Mr. Lunsford told the boys it was their job to get the car back to Blairsville, and to be more careful. He proceeded ahead of them with his car loaded with the female cast members. The boys got to Quillian's Corner, but not without more car trouble. The motor would die, and with each incidence of the car stopping, one of the boys would take turns turning the crank in front of the car to get the motor going again.
They finally saw Neal Gap looming ahead. At the sharp curve south of the Gap, the car ran out of gasoline. Wyatt and the other boys thought it best to leave the car and walk the rest of the distance. Snow was building up on the ground. It was not an easy journey, climbing up the mountain, crossing it on foot at night, and starting the descent on the north side.
North of Vogel State Park, at Goose Creek, they saw ahead a welcome sight. A light in the window. It was coming from the home of Juan and Emma Lance Reece.
Tired from a long day before, the performance of the past evening, the misadventures of an automobile accident, and the walk over a rugged mountain at night, the four boys were exhausted. Dared they make their presence known to the Reece family and seek a little respite from their problems?
Emma Reece was cooking breakfast. Roscoe, who knew the Reece family, was appointed the one to knock on the Reece door and explain the boys' plight. Mr. Juan Reece answered the door, and invited the cold, tired cast inside.
By then Mrs. Emma Reece had come from the kitchen to welcome the unexpected guests. She assured them she could easily add to the Reece breakfast fare and would soon have them food that would squelch their hunger and last them until they got back to the dormitory at Blairsville Collegiate Institute.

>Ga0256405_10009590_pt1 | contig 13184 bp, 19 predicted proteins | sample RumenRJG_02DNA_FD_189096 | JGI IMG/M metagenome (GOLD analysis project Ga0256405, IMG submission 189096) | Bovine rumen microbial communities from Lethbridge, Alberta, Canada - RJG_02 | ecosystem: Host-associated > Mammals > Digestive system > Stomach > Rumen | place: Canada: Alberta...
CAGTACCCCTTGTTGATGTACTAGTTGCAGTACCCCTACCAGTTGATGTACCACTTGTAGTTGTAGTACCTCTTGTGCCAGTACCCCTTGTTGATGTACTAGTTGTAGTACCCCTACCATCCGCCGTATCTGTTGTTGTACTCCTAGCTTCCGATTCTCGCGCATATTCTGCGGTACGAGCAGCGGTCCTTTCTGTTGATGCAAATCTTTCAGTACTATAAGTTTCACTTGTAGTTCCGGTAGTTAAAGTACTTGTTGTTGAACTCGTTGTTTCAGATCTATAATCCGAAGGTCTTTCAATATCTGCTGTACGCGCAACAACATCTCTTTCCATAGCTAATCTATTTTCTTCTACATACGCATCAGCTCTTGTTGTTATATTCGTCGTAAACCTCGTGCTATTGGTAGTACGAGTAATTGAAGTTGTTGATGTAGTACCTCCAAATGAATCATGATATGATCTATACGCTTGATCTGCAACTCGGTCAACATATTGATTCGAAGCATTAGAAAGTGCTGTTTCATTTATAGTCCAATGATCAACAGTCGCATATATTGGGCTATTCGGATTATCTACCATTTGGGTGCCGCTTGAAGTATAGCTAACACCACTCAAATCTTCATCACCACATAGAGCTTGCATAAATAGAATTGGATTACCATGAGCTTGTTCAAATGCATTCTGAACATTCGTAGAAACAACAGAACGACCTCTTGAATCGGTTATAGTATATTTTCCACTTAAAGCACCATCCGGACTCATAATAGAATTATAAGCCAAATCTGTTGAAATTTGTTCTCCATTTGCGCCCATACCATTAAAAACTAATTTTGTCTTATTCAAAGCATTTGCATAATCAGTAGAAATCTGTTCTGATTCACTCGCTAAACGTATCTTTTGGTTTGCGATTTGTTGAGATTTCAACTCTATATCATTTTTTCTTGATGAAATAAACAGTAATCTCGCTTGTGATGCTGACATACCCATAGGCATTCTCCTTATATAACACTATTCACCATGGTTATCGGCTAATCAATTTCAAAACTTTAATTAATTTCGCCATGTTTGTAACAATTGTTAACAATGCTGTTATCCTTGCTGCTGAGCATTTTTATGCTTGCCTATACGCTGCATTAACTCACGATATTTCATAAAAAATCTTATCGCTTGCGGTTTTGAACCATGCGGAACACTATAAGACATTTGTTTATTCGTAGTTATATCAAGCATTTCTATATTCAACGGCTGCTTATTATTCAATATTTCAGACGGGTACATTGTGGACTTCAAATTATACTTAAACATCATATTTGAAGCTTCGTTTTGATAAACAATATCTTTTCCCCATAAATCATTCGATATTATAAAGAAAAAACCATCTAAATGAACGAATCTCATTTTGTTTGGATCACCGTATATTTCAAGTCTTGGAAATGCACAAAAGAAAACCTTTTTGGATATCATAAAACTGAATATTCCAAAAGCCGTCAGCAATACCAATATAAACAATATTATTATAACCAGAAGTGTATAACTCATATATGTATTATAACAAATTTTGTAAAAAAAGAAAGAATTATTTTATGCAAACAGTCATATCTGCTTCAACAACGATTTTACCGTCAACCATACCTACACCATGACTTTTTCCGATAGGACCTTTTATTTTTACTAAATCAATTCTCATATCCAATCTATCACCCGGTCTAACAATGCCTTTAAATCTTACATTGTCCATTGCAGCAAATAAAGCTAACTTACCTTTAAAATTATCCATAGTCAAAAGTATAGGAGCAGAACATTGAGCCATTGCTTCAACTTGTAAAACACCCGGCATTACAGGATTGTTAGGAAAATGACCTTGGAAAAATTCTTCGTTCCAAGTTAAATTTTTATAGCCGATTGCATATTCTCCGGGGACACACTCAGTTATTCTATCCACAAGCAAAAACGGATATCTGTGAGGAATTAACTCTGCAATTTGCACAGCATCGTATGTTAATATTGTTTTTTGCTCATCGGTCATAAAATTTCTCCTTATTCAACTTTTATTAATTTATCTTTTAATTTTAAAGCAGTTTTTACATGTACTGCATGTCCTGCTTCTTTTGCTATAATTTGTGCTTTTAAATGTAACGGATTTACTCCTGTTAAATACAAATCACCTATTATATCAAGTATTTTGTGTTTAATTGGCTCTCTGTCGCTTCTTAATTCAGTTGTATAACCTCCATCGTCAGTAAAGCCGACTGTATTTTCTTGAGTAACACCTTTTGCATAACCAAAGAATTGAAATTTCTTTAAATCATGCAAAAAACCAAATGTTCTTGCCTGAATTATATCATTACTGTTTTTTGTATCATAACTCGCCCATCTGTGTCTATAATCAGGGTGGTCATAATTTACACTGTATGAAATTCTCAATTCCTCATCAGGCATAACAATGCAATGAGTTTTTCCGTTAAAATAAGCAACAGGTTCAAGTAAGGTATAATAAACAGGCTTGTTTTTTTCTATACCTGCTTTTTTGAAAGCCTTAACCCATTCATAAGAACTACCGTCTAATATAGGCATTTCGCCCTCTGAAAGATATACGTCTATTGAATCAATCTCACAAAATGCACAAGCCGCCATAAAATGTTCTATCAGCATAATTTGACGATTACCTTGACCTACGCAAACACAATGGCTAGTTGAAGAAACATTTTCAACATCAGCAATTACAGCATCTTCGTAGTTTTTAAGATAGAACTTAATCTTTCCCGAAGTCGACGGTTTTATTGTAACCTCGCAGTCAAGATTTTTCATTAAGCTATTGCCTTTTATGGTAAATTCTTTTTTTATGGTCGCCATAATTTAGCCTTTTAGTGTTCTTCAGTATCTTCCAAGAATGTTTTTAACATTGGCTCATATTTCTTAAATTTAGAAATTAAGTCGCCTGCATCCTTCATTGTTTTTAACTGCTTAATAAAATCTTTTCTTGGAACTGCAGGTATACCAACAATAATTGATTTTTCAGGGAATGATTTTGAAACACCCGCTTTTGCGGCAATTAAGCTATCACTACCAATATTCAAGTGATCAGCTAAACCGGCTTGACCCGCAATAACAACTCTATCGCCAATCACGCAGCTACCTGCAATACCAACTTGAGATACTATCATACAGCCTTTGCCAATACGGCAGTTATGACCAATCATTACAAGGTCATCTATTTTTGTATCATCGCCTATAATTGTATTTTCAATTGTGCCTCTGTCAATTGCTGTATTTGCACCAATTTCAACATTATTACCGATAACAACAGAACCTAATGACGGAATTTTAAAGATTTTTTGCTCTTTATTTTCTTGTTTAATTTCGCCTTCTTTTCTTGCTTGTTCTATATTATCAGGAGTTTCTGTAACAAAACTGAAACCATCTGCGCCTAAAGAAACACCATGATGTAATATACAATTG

Four boys sat down to a hot breakfast: hoecake bread made from flour milled from the Reece's home-grown wheat, fatback bacon fried to a crisp, thick sawmill gravy and scrambled eggs. "Four boys had never had a better breakfast," wrote Collins in his memoirs 65 years later.
At the time of the intrusion at the Reece family's breakfast, Byron Herbert Reece, who would grow up to be a noted poet, was nine years of age, a shy boy looking on as the ravenous high school lads ate the breakfast his mother prepared. His little sister, Jean, was about three at the time. Sister Eva Mae and brother T. J. were older.
In recalling the welcome of the Reece family, Roscoe Collins wrote, 65 years later: "There was the warmth of the open fire and shadows on the walls from the flickering oil-burning lamps. I am sure the mother and father gathered the children around these scenes and read from the Treasured Volume stories that helped to shape the life and thoughts of Byron Herbert Reece."
A collegiate institute, a drama to share, a rugged trip over mountains, and, finally, a light in the window welcoming weary travelers. Is it any wonder Charles Roscoe Collins remembered this story vividly 65 years after it happened?
c 2008 by Ethelene Dyer Jones; published August 14, 2008 in The Union Sentinel, Blairsville, GA. Reprinted by permission. All rights reserved.